Significantly, a single crystal of 3a suitable for an X-ray diffraction study was grown by adding methanol to a pyridine solution of the salen and metal ion precursors. X-ray crystallography shows that the structure of 3a consists of a one-dimensional coordination polymer (Figure 3). The Ni ions exhibit a distorted octahedral coordination geometry with two trans-carboxylate (Ni-Oavg = 2.05 Å), two cis-pyridine (Ni-Navg = 2.10 Å), and two cis-methanol (Ni-Oavg = 2.13 Å) groups. The coordination geometry around the Ni is similar to that observed for the model monomeric Ni(py)2(OAc)2(H2O)2 complex.7 The IR and XRD spectra of the single crystal were superimposable with those for crystalline rods of 3a grown from the polymer particles, showing that crystalline materials grown the different ways are chemically identical from composition ratio and connectivity standpoints. Note that the major difference between the ICP spherical particles and crystalline rods is the coordination of methanol to the Ni atoms in the latter structure. This is likely the driving force for the amorphous to crystalline transformation.

Figure 3
X-ray structure of crystalline 3a (one of the two repeating units: gray, carbon; blue, nitrogen; red, oxygen; sky blue, nickel). Hydrogen atoms and solvent molecules have been omitted for clarity.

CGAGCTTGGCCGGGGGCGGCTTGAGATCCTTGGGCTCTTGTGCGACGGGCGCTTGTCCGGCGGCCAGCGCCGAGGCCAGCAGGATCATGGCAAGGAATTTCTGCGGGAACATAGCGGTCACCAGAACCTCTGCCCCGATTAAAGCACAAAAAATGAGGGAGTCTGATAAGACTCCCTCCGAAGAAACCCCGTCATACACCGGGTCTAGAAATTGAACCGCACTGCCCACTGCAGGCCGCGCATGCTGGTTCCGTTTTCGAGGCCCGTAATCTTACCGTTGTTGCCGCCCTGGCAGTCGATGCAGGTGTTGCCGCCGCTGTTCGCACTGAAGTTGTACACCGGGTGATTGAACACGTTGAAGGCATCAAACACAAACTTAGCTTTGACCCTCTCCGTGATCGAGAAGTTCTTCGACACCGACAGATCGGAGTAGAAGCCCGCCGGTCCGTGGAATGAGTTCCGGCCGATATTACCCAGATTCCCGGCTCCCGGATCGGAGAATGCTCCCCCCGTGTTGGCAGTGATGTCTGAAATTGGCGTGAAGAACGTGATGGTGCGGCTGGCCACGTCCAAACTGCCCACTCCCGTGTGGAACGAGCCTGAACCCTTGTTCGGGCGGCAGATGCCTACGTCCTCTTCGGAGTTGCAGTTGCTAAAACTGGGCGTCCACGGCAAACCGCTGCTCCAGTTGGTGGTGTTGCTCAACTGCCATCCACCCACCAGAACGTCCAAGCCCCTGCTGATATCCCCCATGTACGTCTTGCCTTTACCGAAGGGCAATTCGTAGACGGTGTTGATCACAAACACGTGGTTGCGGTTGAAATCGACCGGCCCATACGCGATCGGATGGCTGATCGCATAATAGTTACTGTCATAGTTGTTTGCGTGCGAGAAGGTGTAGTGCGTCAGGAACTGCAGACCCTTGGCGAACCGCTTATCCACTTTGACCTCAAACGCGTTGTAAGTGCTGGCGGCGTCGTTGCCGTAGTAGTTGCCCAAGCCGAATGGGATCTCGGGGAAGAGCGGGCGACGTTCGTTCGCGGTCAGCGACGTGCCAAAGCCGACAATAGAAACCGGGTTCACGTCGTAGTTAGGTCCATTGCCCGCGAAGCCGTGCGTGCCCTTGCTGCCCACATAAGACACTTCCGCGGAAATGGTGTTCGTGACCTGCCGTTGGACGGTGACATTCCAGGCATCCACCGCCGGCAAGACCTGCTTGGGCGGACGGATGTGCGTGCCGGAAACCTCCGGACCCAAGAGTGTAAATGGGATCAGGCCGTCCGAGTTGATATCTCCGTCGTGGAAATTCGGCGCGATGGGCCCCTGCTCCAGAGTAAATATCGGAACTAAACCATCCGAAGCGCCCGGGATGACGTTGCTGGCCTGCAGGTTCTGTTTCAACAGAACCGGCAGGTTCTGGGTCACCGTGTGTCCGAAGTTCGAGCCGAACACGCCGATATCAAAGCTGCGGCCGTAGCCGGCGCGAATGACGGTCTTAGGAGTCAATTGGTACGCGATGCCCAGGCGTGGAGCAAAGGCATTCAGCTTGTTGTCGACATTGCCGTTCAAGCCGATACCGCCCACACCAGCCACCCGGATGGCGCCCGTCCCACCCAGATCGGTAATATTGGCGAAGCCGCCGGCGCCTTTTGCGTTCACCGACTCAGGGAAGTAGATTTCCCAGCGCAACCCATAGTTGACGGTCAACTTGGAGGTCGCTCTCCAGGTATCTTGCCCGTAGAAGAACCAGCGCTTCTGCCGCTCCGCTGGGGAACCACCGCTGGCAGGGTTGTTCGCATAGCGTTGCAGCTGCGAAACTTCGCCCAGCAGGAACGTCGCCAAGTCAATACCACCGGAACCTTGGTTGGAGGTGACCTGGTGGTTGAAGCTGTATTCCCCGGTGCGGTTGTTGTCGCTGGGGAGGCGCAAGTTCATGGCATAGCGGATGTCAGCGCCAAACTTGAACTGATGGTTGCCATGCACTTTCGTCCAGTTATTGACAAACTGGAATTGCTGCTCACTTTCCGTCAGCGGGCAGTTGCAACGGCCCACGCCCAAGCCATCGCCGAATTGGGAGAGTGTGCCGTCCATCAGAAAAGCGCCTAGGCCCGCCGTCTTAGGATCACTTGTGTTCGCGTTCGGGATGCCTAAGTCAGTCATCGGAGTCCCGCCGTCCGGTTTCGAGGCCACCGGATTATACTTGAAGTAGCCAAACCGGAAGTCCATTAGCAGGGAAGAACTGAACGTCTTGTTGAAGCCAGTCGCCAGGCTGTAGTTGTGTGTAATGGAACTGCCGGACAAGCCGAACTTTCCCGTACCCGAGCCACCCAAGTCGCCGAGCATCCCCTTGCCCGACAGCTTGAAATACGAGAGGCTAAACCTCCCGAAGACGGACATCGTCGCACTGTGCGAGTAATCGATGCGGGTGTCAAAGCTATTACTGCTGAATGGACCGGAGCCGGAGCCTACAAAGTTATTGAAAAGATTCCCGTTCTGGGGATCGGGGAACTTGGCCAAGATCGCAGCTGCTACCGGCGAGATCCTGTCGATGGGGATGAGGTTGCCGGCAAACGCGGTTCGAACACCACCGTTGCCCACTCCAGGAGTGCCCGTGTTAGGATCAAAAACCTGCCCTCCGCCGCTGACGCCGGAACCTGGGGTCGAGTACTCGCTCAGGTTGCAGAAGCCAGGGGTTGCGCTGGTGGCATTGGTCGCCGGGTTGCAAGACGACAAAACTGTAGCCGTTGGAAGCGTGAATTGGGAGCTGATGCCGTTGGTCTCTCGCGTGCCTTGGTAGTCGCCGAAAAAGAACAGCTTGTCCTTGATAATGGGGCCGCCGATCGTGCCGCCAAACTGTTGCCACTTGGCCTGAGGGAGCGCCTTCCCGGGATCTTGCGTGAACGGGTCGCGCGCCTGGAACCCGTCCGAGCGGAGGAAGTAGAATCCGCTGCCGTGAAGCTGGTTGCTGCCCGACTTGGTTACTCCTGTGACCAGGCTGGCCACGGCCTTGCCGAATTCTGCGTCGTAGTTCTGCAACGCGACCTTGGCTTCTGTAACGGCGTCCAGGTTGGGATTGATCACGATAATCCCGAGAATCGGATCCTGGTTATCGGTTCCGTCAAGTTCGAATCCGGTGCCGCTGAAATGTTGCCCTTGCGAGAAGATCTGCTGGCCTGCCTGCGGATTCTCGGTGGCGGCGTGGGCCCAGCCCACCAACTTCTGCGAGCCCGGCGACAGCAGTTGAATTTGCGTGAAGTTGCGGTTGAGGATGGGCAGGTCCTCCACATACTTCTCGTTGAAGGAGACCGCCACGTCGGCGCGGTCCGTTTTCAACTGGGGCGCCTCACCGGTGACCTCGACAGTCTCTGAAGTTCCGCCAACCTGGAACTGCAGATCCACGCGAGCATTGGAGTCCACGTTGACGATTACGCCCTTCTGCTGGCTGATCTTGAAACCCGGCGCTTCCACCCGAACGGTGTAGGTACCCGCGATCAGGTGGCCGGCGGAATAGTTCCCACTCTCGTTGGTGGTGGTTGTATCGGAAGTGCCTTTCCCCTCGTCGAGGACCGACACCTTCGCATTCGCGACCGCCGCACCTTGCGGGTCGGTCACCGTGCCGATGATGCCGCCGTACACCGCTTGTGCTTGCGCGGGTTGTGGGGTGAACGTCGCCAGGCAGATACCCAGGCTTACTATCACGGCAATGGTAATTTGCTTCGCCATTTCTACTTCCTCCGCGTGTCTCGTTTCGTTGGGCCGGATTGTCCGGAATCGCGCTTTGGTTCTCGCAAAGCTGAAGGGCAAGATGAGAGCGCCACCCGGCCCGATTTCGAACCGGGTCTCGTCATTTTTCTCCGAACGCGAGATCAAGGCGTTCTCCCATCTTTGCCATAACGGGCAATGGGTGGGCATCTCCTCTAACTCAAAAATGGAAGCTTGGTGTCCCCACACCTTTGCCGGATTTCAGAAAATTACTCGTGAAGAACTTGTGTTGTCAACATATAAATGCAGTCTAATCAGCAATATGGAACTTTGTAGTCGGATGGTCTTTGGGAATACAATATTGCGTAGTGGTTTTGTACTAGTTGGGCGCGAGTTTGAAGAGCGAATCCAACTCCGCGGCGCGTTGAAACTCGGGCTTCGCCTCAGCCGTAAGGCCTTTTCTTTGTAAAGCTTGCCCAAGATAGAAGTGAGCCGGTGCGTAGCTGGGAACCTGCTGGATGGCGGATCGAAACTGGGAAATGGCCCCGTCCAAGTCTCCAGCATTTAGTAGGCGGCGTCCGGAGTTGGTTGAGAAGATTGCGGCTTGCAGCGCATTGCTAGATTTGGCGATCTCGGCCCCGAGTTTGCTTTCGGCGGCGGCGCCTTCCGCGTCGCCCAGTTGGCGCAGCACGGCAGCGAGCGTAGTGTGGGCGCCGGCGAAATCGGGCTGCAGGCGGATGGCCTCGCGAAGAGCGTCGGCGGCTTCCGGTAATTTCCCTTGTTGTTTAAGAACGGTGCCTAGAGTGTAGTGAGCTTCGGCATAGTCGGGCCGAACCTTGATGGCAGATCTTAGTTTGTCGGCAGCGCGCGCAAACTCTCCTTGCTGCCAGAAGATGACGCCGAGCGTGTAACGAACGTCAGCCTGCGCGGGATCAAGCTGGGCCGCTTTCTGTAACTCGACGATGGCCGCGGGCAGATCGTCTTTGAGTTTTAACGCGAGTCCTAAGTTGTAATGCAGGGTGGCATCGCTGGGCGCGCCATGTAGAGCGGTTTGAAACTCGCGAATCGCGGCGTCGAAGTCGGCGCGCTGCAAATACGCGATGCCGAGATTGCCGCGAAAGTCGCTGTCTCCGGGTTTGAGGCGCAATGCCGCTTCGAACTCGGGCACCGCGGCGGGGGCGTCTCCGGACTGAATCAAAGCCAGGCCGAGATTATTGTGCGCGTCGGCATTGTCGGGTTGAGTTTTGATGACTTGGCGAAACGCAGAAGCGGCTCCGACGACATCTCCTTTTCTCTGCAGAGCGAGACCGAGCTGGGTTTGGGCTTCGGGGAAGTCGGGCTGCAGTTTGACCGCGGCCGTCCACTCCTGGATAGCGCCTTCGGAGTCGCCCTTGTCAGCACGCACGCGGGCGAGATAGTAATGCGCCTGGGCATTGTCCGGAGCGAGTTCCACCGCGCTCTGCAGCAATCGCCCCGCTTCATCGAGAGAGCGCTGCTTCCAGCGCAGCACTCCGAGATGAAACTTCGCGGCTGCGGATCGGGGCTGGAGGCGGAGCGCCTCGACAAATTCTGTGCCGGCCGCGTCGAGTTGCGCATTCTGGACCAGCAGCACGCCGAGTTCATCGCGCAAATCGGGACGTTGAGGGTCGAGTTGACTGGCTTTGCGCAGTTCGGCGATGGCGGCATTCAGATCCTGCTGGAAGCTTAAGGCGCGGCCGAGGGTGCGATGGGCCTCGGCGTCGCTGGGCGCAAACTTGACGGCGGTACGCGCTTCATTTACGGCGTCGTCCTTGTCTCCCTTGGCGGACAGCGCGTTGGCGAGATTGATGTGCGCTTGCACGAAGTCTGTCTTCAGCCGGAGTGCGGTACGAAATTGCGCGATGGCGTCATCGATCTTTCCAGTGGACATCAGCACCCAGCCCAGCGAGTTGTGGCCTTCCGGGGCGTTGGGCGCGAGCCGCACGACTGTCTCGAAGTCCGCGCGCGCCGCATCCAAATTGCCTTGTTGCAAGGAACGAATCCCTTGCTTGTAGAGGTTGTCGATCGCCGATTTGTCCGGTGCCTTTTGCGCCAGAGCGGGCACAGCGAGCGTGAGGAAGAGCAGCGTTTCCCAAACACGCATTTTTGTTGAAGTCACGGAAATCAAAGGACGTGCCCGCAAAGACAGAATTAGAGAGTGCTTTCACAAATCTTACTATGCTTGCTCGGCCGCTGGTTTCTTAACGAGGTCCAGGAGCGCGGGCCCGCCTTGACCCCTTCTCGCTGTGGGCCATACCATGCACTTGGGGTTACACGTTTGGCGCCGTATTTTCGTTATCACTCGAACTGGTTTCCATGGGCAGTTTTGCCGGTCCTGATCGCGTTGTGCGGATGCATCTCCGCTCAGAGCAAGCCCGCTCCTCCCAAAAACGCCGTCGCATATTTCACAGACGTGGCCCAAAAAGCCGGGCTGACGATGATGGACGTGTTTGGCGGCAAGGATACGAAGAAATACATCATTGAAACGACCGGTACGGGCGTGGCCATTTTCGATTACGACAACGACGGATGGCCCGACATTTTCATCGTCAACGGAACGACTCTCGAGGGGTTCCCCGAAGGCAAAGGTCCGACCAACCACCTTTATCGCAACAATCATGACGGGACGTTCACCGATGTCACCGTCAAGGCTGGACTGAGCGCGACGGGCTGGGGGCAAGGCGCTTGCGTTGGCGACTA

In conclusion, this paper describes a new class of homochiral salen-based ICPs and the discovery of a novel and pseudo-reversible solvent-induced crystallization process. The solvent, methanol in this case, induces such a transformation through a change in the coordination environment around the metal bridging the metallosalen portion of the complex. This novel transformation has allowed us to use X-ray methods to structurally characterize the crystalline product and through spectroscopic comparisons better understand the connectivity and structure of the amorphous ICP particle precursor. To the best of our knowledge, this is the first single-crystal X-ray diffraction data for polymeric materials that derive from the amorphous ICPs.

Supplementary Material


C.A.M. acknowledges the ONR, NSF, and ARO for supporting this research. He is also grateful for a NIH Director’s Pioneer Award.